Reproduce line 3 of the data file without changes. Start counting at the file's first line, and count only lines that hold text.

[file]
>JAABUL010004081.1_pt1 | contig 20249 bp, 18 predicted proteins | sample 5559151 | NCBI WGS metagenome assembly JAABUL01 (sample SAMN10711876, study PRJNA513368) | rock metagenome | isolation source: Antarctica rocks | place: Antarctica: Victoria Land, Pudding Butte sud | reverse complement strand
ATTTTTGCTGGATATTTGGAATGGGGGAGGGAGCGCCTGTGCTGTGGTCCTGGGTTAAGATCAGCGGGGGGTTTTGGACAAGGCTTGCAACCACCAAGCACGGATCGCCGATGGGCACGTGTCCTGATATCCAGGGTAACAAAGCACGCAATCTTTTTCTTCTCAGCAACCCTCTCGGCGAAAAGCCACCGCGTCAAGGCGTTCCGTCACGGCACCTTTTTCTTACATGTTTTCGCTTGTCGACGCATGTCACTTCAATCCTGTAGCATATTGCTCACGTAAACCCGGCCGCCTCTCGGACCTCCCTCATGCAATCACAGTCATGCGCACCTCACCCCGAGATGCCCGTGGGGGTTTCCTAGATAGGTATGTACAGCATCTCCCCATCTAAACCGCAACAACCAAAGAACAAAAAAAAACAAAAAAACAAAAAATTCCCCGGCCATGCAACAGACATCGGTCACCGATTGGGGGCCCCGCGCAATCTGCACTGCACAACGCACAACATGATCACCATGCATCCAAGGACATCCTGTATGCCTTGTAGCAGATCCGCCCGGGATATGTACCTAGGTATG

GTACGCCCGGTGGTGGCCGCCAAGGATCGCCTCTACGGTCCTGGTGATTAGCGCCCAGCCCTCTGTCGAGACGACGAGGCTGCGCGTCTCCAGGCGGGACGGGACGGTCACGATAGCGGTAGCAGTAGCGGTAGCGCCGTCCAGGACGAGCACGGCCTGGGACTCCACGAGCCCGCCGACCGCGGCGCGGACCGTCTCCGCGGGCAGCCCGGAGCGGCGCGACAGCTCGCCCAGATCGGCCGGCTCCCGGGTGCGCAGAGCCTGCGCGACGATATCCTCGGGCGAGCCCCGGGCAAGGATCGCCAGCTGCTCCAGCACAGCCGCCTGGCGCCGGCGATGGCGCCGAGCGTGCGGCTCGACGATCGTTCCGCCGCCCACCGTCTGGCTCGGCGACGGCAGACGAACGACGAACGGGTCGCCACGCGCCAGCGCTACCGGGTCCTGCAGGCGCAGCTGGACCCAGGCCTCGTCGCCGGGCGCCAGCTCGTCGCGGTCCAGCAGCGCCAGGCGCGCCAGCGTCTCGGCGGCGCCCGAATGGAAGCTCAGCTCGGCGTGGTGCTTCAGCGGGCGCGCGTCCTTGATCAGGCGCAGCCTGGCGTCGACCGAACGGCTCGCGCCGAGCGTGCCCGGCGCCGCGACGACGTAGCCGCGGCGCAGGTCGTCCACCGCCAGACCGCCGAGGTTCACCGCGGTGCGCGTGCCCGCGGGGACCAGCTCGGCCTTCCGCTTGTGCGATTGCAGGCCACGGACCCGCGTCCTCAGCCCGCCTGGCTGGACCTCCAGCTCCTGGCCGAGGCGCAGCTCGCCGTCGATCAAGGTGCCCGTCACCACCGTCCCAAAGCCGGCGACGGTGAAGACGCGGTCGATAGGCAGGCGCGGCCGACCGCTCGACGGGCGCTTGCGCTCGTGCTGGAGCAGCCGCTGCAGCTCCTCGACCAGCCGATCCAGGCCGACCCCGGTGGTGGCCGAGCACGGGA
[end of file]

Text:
GTACGCCCGGTGGTGGCCGCCAAGGATCGCCTCTACGGTCCTGGTGATTAGCGCCCAGCCCTCTGTCGAGACGACGAGGCTGCGCGTCTCCAGGCGGGACGGGACGGTCACGATAGCGGTAGCAGTAGCGGTAGCGCCGTCCAGGACGAGCACGGCCTGGGACTCCACGAGCCCGCCGACCGCGGCGCGGACCGTCTCCGCGGGCAGCCCGGAGCGGCGCGACAGCTCGCCCAGATCGGCCGGCTCCCGGGTGCGCAGAGCCTGCGCGACGATATCCTCGGGCGAGCCCCGGGCAAGGATCGCCAGCTGCTCCAGCACAGCCGCCTGGCGCCGGCGATGGCGCCGAGCGTGCGGCTCGACGATCGTTCCGCCGCCCACCGTCTGGCTCGGCGACGGCAGACGAACGACGAACGGGTCGCCACGCGCCAGCGCTACCGGGTCCTGCAGGCGCAGCTGGACCCAGGCCTCGTCGCCGGGCGCCAGCTCGTCGCGGTCCAGCAGCGCCAGGCGCGCCAGCGTCTCGGCGGCGCCCGAATGGAAGCTCAGCTCGGCGTGGTGCTTCAGCGGGCGCGCGTCCTTGATCAGGCGCAGCCTGGCGTCGACCGAACGGCTCGCGCCGAGCGTGCCCGGCGCCGCGACGACGTAGCCGCGGCGCAGGTCGTCCACCGCCAGACCGCCGAGGTTCACCGCGGTGCGCGTGCCCGCGGGGACCAGCTCGGCCTTCCGCTTGTGCGATTGCAGGCCACGGACCCGCGTCCTCAGCCCGCCTGGCTGGACCTCCAGCTCCTGGCCGAGGCGCAGCTCGCCGTCGATCAAGGTGCCCGTCACCACCGTCCCAAAGCCGGCGACGGTGAAGACGCGGTCGATAGGCAGGCGCGGCCGACCGCTCGACGGGCGCTTGCGCTCGTGCTGGAGCAGCCGCTGCAGCTCCTCGACCAGCCGATCCAGGCCGACCCCGGTGGTGGCCGAGCACGGGA